Although a grazing impact seemed the only conceivable event that could either furnish the enormous energy, or account for the fugitive nature of temporary stars; yet I little thought that during my own life, instruments would be so improved as actually to shew us all the essential phenomena of impact in a single star. I hoped that a little might be learned from one star, page 9 a little from another; and as the time rolled on, that by studying all the variable and temporary stars, the theory might ultimately be proved. But that a single star should furnish all the information needed to absolutely demonstrate the theory, was altogether beyond my expectations. Nova Aurigæ has done all this. With respect to this star it is no exaggera-to say that Partial Impact" has anticipated every particular down to the smallest detail, even of its complex spectrum. The initial velocities mentioned in the papers in the transactions of the New Zealand Institute were five hundred miles a second; and all the varieties of its spectrum were obviously to be expected; the middle body expanding hundreds of miles a second must produce broad lines. Each of the three bodies has intensely luminous matter cut from the others, hence all the lines of each spectrum must be of identically the same chemical elements, but of different character and differently displaced. The diagrams printed in these papers also shewed the triplicity of the star and the character of the motions of its constituents.

Despite the usual difficulty in introducing a new scientific theory, when all the efforts to make it known are considered, it appears almost incredible that so simple, page 10 yet so far-reaching a generalization as this could remain unnoticed in the present age of scientific progress.

Paper after paper has been read before the Philosophical Institute of Canterbury, and the papers printed and provided with good illustrations in the transactions. Many thousands of copies of these and other papers have been forwarded to scientific men and journals. A number of papers were read at the Australasian Association of Science. Several Mathematical, Physical, Engineering and other University Professors were present, who admitted themselves quite unable to detect a flaw in the reasoning. A summary of the papers appeared in the transactions, and yet no criticism has been offered.

At various times when astronomical observations have apparently demonstrated the truth of the theory, printed papers and diagrams have been sent to those interested in the discoveries, shewing that the new result had been anticipated years before. Yet beyond a courteous acknowledgement I have heard no more of the matter. This neglect is the more wonderful as this mode of treating astronomy is very interesting. A course of lectures given in the large lecture theatre of Canterbury College had to be repeated, and page 11 "standing room only" was the condition of attendance at every one of the second course of lectures.

I ought in all fairness to state that I have never had any difficulty in convincing a popular audience of the reasonableness of the suggestion, and I have also received much encouragement and assistance from Mr. Adams, geodesical surveyor; Mr. Beverly, the able mathematician; Mr. F. W. Frankland, the actuary; and from Sir George Grey, who I have been told, when the theory was attacked in the New Zealand House of Representatives as so much waste of time, gave a powerful exposition of its principles.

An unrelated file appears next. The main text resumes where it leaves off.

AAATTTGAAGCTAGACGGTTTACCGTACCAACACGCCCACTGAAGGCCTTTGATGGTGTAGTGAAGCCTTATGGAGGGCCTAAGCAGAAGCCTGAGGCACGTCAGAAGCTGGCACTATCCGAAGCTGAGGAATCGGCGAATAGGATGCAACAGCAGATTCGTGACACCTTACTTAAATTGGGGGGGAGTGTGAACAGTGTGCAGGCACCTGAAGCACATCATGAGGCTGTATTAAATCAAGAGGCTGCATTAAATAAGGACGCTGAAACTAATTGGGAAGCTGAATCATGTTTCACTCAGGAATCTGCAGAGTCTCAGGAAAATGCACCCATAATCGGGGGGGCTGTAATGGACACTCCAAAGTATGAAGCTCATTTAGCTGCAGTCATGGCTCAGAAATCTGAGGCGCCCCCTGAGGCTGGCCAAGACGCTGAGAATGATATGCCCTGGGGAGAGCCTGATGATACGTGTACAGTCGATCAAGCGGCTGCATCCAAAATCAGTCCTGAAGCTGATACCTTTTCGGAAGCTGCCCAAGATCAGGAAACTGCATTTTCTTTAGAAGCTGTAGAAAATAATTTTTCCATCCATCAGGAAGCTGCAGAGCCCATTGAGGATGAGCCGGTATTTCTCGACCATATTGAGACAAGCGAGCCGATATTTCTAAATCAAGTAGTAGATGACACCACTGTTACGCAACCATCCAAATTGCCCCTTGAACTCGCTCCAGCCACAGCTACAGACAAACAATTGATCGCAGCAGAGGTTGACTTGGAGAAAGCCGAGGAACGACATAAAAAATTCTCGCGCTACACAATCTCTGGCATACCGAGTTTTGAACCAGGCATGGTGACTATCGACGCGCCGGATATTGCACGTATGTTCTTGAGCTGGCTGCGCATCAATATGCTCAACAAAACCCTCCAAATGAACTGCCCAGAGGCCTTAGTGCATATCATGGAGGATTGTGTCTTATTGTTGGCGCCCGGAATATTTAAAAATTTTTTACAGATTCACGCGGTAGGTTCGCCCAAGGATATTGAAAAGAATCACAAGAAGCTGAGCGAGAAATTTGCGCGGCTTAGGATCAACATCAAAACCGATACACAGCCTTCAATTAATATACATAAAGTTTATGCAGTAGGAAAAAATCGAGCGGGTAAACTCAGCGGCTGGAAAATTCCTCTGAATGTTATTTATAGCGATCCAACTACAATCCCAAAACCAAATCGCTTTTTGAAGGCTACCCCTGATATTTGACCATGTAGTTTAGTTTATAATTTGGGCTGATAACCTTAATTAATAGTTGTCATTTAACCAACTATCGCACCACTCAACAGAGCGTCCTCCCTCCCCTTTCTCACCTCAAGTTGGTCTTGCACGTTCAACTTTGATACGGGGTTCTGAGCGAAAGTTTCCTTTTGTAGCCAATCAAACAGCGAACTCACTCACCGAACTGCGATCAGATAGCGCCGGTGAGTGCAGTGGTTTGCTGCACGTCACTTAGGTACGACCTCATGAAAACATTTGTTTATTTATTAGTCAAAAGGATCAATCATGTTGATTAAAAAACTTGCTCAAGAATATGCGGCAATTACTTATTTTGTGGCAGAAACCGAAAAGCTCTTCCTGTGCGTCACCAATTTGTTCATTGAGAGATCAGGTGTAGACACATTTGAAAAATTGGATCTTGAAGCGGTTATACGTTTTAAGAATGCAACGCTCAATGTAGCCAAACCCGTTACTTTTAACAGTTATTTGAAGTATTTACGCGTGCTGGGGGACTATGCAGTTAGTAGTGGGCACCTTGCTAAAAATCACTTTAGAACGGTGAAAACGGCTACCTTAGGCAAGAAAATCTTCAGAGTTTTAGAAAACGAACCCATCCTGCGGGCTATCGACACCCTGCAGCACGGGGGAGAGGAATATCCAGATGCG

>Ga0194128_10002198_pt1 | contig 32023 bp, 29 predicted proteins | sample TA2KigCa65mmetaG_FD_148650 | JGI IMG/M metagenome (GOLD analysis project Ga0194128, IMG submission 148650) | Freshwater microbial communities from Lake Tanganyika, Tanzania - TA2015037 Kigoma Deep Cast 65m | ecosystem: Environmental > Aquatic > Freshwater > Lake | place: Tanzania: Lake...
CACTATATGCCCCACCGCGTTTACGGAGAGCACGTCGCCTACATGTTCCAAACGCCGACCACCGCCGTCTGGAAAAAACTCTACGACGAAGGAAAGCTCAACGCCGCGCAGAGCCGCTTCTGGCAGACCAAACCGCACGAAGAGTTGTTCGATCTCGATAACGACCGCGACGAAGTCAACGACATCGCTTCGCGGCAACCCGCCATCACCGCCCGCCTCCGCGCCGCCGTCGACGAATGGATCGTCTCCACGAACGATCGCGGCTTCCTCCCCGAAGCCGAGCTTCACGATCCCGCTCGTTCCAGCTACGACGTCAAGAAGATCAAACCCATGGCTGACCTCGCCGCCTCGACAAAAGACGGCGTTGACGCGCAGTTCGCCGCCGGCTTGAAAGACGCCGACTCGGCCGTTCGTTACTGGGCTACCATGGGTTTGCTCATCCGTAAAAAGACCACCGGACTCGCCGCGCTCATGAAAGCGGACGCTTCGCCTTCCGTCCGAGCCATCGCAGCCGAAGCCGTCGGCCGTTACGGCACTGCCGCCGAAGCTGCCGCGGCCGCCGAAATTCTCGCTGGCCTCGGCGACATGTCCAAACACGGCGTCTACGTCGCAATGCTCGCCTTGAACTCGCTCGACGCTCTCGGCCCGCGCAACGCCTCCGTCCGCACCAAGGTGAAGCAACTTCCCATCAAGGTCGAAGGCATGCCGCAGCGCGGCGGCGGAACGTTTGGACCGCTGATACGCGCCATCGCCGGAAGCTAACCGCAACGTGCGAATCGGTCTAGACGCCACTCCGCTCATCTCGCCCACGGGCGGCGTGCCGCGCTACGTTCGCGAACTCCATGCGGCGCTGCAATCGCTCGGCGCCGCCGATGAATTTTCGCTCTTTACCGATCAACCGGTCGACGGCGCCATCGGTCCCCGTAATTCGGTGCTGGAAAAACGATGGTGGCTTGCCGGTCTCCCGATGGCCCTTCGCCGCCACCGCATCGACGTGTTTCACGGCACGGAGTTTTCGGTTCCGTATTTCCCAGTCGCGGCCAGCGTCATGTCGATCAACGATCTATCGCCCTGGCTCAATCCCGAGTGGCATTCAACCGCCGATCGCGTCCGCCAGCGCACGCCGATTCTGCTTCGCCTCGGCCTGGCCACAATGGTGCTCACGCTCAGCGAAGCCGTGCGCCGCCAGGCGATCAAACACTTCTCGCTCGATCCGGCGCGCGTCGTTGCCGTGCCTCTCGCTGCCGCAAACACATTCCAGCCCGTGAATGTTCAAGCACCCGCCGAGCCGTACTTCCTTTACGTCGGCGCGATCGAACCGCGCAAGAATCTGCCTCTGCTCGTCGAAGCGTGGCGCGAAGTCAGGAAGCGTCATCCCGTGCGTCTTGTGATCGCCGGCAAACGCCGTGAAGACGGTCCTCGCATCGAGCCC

The theory of "Partial Impact" gives a perfectly simple explanation of the origin of temporary, variable, and double stars, and accounts for all their peculiarities. It explains the formation of multiple stars, star clusters, and also the mode of evolution of every definite form of nebula. It gives also the reason for the remarkable distribution of all these bodies in the celestial sphere. It supplies an almost irresistible explanation of the genesis of the visible universe, and probably affords the most satisfactory explanation of the formation of the solar system yet given; and contrary to the theory of "Dissipation of Energy" page 12 it shews that the cosmos may be immortal.

As already mentioned the theory pointed out, and diagrams were drawn fourteen years ago to shew that most new stars must be triple. It also stated that two of the bodies would be flying away from each other at velocities of hundreds of miles a second, and that a middle body of unrivalled brilliancy would be formed between them, would expand, would become a planetary nebula, and then generally disappear. The theory pointed out that variable stars would sometimes be in pairs. A subsequent investigation into their positions proved this to be the case. This is a most wonderful piece of evidence. A mathematical calculation shews that the idea of this being the result of an accident could not possibly be entertained; the chances are more than one hundred sextillions to one against it. Whoever in the future attempts to give an explanation of the origin of variable stars must account for this remarkable fact as well as the other peculiarities of these bodies.